The progression in ES extracted from the individual studies and the pooled results (0.51 at Week 12 and 4.43 at Week 104) obtained with the meta-analysis (Additional file 2, Model 1) are presented in Fig. 3. There was a 98 % to 100 % chance that ES would deteriorate over time when DMARD-IR patients received minimal treatment with a non-biologic DMARD (Table 3). As inferred from the comparative analysis, a greater rate of deterioration was expected with AZA than with MTX.
For joint deterioration as measured with the Larsen score, only two studies with sufficient data were available for the DMARD-IR population [27, 31]. As neither study reported repeated intermediate observations, no meta-analysis model for change over time was estimated. At 24 weeks, a deterioration of 0.52 was observed with MTX . In the other study the deterioration varied from 0.53 points with SSZ to 1.06 with gold salts at 52 weeks .
Joint structural deterioration over time in the non-DMARD-IR population
The rate of deterioration in the non-DMARD-IR population was not as great as for the DMARD-IR patients. The progression of the TSS for the non-DMARD-IR population is presented in Fig. 5 and Table 4. Individual study results were combined with a random-effects meta-analysis model, where the change in TSS from baseline developed in a non-linear fashion (fractional polynomial with p1 = p2 = 1. Additional file 2, Model 2) and shows an increase in TSS from 1.56 at 12 weeks to 5.13 at 104 weeks. Up to at least 104 weeks, there was at least a 94 % chance that continuing treatment with one DMARD would result in deterioration of the joint structure in the non-DMARD-IR population (Table 4). An analysis (Additional file 2, Model 4) comparing LEF and MTX based on two head-to-head RCTs indicated a similar rate of deterioration with LEF and MTX [37, 59].
For ES, the individual study results were also combined with a random-effects non-linear meta-analysis model (fractional polynomial with p1 = 1 and p2 = 0.5; Additional file 2, Model 2) and showed that ES worsened over time from 0.69 at Week 12 to 2.93 at Week 104 when non-DMARD-IR patients continued to receive one traditional DMARD (Fig. 6; Table 4). Comparative analysis showed no difference in rate of deterioration was expected between LEF and MTX (Additional file 2, Model 4).
For the JSN and the Larsen scores, linear meta-analysis models were appropriate to reflect the deterioration up to 104 weeks (Fig. 7 and Table 4; Additional file 2, Model 1). One study evaluated treatment with NSAIDs only and reported a mean standardized change from baseline in the Larsen score of 0.01 up to 52 weeks .
In this study, the development of joint structural deterioration among minimally treated patients with moderate-to-severe RA was estimated based on currently available published data. Estimates were obtained for two populations: a DMARD-IR population that consisted of patients who showed previous inadequate response with non-biologic DMARDs, and a non-DMARD-IR population that consisted of both non-biologic DMARD-naïve and non-biologic DMARD-experienced patients without an inadequate response to any DMARD. In the identified studies, the minimally treated DMARD-IR patients were receiving monotherapy with MTX, AZA, SSZ, or gold salts, with most patients receiving MTX. In the included non-DMARD-IR studies, DMARD treatment consisted of MTX, SSZ, LEF, CSA, HCQ, or D-penicillamine. Only one study was identified in which patients were treated with NSAIDs only, but this study was not included in the meta-analysis. For both populations, treatment with one DMARD resulted in deterioration of joint structure over a 2-year period as measured with the TSS, ES, JSN, and Larsen scores. Under the assumption that the minimal clinically important difference is about 1 % of the maximum of the possible TSS and Larson scores, the estimated changes over a 2 year period in terms of TSS can be considered relevant, in particular for the DMARD-IR population [64, 65]. Depending on the time assessed and the measure examined, the rate of deterioration in the DARD-IR population was about 1.5- to 2-times the rate of deterioration in the non-DMARD-IR population. Based on RCT evidence, the rate of deterioration with AZA was greater than with MTX in the DMARD-IR population. For the non-DMARD-IR population, LEF and MTX showed a similar progression over time.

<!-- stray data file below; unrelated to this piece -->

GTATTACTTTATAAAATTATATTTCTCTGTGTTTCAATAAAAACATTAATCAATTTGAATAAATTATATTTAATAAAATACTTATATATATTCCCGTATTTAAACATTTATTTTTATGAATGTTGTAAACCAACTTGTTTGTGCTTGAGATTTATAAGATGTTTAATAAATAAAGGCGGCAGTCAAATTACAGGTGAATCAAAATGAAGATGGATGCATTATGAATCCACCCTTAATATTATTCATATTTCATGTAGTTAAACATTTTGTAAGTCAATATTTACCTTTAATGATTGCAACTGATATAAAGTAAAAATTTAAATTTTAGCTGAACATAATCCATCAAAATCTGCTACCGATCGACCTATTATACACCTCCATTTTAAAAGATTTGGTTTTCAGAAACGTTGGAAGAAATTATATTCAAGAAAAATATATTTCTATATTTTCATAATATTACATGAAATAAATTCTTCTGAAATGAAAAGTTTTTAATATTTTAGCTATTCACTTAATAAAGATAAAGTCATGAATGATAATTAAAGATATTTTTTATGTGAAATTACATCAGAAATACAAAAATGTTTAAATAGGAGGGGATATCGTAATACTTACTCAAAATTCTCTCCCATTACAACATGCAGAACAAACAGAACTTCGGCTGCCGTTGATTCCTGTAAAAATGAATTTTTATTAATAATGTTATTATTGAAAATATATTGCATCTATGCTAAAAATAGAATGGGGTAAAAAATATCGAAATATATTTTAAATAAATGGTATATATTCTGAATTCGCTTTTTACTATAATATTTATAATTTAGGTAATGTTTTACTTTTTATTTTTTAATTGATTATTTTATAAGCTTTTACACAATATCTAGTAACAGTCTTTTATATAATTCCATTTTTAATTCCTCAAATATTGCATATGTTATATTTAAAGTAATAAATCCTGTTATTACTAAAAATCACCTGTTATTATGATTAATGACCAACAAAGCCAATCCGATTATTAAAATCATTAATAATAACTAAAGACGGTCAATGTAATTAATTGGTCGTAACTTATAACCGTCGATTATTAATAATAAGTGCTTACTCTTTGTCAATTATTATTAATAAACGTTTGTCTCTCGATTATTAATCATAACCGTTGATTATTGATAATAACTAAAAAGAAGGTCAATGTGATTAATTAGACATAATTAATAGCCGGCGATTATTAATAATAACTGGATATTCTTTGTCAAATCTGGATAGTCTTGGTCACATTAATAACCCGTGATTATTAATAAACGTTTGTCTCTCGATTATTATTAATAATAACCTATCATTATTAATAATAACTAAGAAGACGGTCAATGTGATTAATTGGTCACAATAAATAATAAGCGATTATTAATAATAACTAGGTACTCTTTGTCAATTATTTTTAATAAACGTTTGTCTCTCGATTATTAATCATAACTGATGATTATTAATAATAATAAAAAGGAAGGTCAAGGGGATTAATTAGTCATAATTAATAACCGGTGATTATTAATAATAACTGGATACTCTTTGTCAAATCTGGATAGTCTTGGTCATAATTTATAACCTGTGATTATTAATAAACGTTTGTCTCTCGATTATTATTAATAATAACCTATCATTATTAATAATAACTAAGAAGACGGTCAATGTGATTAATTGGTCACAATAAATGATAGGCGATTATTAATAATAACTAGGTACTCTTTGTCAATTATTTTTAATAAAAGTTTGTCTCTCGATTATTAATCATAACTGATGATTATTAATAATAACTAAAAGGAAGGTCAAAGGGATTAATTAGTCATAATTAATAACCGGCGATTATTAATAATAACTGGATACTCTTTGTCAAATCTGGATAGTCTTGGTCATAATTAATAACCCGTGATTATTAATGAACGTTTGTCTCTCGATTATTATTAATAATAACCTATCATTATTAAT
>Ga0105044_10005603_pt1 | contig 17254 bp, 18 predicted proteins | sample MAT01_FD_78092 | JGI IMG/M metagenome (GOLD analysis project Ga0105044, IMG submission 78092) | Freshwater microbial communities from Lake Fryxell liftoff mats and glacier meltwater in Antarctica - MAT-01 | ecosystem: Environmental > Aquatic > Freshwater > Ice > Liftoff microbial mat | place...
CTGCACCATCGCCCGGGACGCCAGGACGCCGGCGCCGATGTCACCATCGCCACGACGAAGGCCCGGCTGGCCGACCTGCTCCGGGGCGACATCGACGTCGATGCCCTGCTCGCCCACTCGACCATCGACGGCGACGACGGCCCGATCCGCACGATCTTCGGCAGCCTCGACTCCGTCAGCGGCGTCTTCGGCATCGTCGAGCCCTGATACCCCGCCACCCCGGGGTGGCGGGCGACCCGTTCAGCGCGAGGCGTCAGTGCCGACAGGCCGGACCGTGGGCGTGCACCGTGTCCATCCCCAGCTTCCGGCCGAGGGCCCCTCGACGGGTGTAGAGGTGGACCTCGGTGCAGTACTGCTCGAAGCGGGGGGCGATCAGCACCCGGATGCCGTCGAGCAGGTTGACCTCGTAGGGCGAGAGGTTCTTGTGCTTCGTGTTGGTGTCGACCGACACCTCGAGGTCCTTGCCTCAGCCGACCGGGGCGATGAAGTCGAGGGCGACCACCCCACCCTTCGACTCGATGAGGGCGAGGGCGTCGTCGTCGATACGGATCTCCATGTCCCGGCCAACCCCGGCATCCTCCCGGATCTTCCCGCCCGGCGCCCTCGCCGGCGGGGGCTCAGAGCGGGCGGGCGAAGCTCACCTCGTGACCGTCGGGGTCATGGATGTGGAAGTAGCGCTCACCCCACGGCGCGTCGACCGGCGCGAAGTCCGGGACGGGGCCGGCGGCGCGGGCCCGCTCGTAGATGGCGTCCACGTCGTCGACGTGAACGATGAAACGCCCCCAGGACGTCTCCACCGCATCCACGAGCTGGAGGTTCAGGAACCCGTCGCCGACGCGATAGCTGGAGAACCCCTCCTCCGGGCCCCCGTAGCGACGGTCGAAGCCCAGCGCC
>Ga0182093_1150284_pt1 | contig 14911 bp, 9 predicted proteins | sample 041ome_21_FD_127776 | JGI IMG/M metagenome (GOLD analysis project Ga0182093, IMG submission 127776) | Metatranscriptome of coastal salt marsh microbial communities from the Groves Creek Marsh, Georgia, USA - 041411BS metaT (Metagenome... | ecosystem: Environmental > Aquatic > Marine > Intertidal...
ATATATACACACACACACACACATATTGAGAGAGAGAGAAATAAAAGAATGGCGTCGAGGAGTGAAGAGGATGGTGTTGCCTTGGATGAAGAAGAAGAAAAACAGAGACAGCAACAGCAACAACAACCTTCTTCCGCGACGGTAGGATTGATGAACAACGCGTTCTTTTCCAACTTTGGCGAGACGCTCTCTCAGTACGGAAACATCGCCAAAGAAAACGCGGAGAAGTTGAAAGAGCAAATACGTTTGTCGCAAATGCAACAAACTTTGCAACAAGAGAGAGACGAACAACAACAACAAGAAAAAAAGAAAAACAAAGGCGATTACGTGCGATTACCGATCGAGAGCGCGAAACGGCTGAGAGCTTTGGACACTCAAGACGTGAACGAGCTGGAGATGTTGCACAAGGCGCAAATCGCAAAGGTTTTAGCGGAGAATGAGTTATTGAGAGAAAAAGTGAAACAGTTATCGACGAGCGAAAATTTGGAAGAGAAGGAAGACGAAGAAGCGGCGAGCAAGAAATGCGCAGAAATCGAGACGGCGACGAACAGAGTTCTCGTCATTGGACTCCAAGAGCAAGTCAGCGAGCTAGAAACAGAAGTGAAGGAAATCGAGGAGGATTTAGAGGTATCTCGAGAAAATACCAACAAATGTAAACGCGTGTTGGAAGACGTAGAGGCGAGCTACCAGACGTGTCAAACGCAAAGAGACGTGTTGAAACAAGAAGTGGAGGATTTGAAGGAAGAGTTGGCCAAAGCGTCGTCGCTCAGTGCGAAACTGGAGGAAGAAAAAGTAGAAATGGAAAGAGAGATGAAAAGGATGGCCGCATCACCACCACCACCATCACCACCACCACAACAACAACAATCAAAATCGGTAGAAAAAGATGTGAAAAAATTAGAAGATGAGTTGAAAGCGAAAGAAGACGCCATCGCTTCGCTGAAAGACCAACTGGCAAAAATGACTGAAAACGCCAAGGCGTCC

The greater rate of deterioration observed in the DMARD-IR population compared with the non-DMARD-IR population makes sense, given the negative impact a history of non-biologic-DMARD failure should have on the effectiveness of continuation with a non-biologic DMARD. Related underlying causes for the difference in progression rates are possibly differences in disease duration, rheumatoid factor status, and disease activity.
However, it is important to note that for a subset of the identified studies it was not clear whether the patients were exclusively DMARD-IR. These studies were assigned to the non-DMARD-IR group to make sure that the DMARD-IR group was as homogenous as possible. As such, it is possible that the defined non-DMARD-IR population partly consisted of patients who might have a history of failed treatment with a DMARD. This possible misclassification might have overestimated the deterioration in this group, and should be kept in mind when comparing the degree of joint deterioration in DMARD-IR versus non-DMARD-IR populations.